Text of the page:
Sun-Times reporter Natasha Korecki reported that Fitzgerald wanted Emanuel to know his name was expected to show up in a criminal complaint filed against the governor.

Patrick Fitzgerald/doj photo

“Members of the U.S. attorney’s office called a series of people to let them know an arrest had been made,” Assistant U.S. Attorney Reid Schar told the Sun-Times.

Emanuel was never accused of wrongdoing.

NYT Report Questions FBI’s Role in Pirate Case That Resulted in Murder

By Allan Lengel
ticklethwire.com

WASHINGTON — A New York Times story is questioning the actions of the FBI in connection with the four-day standoff with pirates off the Somalia coast that ended with all four crew members aboard a 58-foot yacht being murdered.

The Times reported that an F.B.I. hostage-rescue negotiator aboard the U.S.S. Sterett Naval ship was skeptical that two pirates who came aboard were serious about negotiating.

The Times reported the Americans subsequently held the two and sent word back to the yacht to send over someone serious about talking. The Times said what happened after is in dispute.

The paper reported that a fight broke out among the leaderless pirates, who may have feared being attacked by the Navy warships. The paper also wrote that “one person who has talked to associates of the pirates said their leader had told them that if he did not return, they should kill the hostages, though American officials say they do not know that to be the case.”

To read more click here.

Fed Case Clearly Connects the Dots Between Baltimore and Mexico’s Cartels

Photo illustration by Frank Hamilton including photo by Frank Klein- Courtesy of Baltimore City Paper

By Van Smith
Baltimore City Paper

BALTIMORE — Ronald Eugene Brown was a natural target for Baltimore narcotics investigators. The 6-foot-6-inch, 240-pound man, nicknamed “Truck,” had already served many years in prison for 1990s drug-dealing and robbery convictions, and his rehabilitation after getting out was, well, dubious.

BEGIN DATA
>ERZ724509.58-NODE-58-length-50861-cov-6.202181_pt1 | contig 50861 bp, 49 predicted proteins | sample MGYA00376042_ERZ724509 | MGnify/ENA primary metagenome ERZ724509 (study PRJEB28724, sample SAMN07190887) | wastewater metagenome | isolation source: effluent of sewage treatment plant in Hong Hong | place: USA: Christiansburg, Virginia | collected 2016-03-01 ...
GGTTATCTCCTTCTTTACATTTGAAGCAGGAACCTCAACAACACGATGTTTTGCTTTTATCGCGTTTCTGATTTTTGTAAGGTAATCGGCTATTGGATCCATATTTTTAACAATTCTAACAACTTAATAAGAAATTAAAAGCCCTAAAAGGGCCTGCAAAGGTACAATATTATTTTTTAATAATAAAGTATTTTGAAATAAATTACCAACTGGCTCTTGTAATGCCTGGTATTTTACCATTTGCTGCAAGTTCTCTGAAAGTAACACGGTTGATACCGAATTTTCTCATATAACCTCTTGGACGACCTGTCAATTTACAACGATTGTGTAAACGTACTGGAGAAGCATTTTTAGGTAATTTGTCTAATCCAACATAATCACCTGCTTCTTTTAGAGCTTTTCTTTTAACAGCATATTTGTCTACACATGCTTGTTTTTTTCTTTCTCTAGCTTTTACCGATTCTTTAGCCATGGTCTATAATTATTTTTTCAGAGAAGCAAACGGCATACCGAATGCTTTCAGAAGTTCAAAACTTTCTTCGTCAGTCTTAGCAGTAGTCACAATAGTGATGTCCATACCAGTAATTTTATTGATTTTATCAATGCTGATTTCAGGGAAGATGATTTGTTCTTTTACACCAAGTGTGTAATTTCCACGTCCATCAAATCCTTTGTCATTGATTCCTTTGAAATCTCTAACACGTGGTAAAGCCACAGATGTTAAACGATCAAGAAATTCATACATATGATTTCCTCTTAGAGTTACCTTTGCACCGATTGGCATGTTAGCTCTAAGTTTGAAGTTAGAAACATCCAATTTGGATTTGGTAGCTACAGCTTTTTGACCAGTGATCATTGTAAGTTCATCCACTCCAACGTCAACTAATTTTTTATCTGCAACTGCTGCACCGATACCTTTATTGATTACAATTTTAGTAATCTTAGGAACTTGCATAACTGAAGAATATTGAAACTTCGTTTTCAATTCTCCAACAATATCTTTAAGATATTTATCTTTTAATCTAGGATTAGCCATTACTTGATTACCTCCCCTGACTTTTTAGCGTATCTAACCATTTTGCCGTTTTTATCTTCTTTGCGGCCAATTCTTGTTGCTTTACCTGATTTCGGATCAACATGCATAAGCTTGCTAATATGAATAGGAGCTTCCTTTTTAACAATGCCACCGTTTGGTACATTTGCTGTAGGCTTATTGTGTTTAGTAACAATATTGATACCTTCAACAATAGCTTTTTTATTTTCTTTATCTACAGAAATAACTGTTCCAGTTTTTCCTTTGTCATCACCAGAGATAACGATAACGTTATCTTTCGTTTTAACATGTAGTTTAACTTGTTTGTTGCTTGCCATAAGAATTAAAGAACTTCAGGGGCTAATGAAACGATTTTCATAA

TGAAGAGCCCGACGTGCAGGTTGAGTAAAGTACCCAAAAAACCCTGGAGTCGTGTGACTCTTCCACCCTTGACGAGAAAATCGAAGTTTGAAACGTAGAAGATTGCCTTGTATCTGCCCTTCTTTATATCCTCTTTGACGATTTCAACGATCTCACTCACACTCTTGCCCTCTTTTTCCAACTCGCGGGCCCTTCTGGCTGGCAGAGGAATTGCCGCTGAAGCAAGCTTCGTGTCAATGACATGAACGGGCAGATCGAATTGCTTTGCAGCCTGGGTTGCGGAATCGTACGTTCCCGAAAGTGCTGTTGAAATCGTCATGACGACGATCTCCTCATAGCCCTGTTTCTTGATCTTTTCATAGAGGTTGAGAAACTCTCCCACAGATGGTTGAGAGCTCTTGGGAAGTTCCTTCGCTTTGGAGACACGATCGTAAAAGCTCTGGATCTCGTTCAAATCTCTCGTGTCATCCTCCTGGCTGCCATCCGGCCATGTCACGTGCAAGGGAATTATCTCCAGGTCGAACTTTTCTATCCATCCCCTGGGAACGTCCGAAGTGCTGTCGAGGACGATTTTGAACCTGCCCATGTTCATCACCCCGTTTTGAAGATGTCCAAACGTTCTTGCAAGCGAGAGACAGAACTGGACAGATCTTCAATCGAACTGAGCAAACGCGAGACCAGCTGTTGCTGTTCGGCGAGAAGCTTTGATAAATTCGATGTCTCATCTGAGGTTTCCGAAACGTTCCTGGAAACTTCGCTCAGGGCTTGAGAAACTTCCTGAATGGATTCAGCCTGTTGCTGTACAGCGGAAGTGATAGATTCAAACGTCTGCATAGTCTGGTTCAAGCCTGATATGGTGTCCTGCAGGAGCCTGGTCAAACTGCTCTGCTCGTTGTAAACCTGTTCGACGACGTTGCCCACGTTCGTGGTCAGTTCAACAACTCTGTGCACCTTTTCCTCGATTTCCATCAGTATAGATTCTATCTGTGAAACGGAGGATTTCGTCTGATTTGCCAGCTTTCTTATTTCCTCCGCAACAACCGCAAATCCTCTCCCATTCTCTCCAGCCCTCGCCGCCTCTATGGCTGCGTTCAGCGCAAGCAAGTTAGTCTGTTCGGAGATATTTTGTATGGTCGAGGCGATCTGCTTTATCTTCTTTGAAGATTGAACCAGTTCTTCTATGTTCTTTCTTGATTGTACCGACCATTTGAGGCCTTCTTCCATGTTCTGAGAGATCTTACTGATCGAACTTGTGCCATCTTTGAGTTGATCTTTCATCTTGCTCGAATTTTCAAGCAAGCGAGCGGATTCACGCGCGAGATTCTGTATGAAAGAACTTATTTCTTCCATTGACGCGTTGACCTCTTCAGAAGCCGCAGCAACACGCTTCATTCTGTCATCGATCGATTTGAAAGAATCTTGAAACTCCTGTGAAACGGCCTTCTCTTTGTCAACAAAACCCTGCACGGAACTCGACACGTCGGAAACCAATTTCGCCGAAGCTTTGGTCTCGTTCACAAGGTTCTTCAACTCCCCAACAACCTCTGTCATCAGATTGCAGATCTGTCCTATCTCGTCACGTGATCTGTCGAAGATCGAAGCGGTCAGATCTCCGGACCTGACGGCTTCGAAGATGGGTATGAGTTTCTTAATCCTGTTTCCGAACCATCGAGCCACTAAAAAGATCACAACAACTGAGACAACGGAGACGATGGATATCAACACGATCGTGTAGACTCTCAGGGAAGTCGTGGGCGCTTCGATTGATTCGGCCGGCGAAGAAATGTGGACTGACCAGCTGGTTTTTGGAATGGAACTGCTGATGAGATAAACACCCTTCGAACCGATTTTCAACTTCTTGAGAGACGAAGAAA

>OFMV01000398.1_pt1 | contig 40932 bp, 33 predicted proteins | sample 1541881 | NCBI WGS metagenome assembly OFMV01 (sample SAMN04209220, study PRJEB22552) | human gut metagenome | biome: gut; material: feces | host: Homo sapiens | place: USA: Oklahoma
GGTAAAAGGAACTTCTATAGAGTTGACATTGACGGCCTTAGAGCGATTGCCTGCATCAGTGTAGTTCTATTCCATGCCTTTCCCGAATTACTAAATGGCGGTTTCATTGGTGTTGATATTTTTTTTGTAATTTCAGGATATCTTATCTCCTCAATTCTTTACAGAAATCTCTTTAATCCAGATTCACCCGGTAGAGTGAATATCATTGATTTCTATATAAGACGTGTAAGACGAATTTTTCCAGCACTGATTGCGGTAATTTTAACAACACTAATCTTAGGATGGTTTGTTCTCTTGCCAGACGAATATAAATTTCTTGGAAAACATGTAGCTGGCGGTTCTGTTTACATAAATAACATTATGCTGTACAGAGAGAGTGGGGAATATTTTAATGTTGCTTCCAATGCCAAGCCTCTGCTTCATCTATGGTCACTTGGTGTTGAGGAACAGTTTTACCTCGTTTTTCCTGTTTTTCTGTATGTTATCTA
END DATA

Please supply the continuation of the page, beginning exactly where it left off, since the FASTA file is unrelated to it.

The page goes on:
The 44-year-old had lost his low-paying job as a forklift operator, yet he somehow could afford to have two Baltimore County residences (in Overlea and Ten Hills), a BMW, a Mercedes, and a Dodge Ram pickup truck. His comfortable, middle-class lifestyle defied explanation—but for the fact that he was a habitué of the drug-infested Monument Street corridor near Baltimore City’s Northeast Market.

When the probe into Brown began, it was standard Baltimore cop fare: A confidential source arranged to buy a small amount of drugs from Brown on the evening of April 27, 2009, and the cops followed Brown to see where he would lead them.

Before the sun rose the next morning, they had about $750,000 in heat-sealed, aluminum-wrapped cash at the Marriott Waterfront Hotel and two men suspected of being Brown’s suppliers. The case’s significance snowballed, and by February 2010, it had unearthed mammoth shipments of Mexican cartel cocaine and marijuana coming to Baltimore from Texas every two weeks.

To read full story click here.

Prosecutors in Blago Case Drop 3 Counts in Hopes of Simplifying Retrial

Ex-Gov on NBC's Celebrity Apprentice

By Allan Lengel
ticklethewire.com

After presenting what may have been too complex of a case for the jury to digest the first time around, prosecutors in Rod Blagojevich’s corruption case moved Wednesday to drop three counts for the upcoming retrial, the Chicago Sun-Times reported.

The number of counts will now drop from 23 to 20. Blagojevich, the former Illinois governor, was convicted of only 1 of 24 counts in the first trial — for lying to an FBI agent. The jury deadlocked on the remaining counts.

The Sun-Times reported that lawyers in the case said just dropping two racketeering counts should eliminate at least 30 pages of jury instructions.

One of the allegations is that Blagojevich tried selling President Obama’s Senate seat.

The paper reported that Assistant U.S. Attorney Reid Schar said in court the reduction in counts will help “streamline the length of the indictment” and the jury instructions.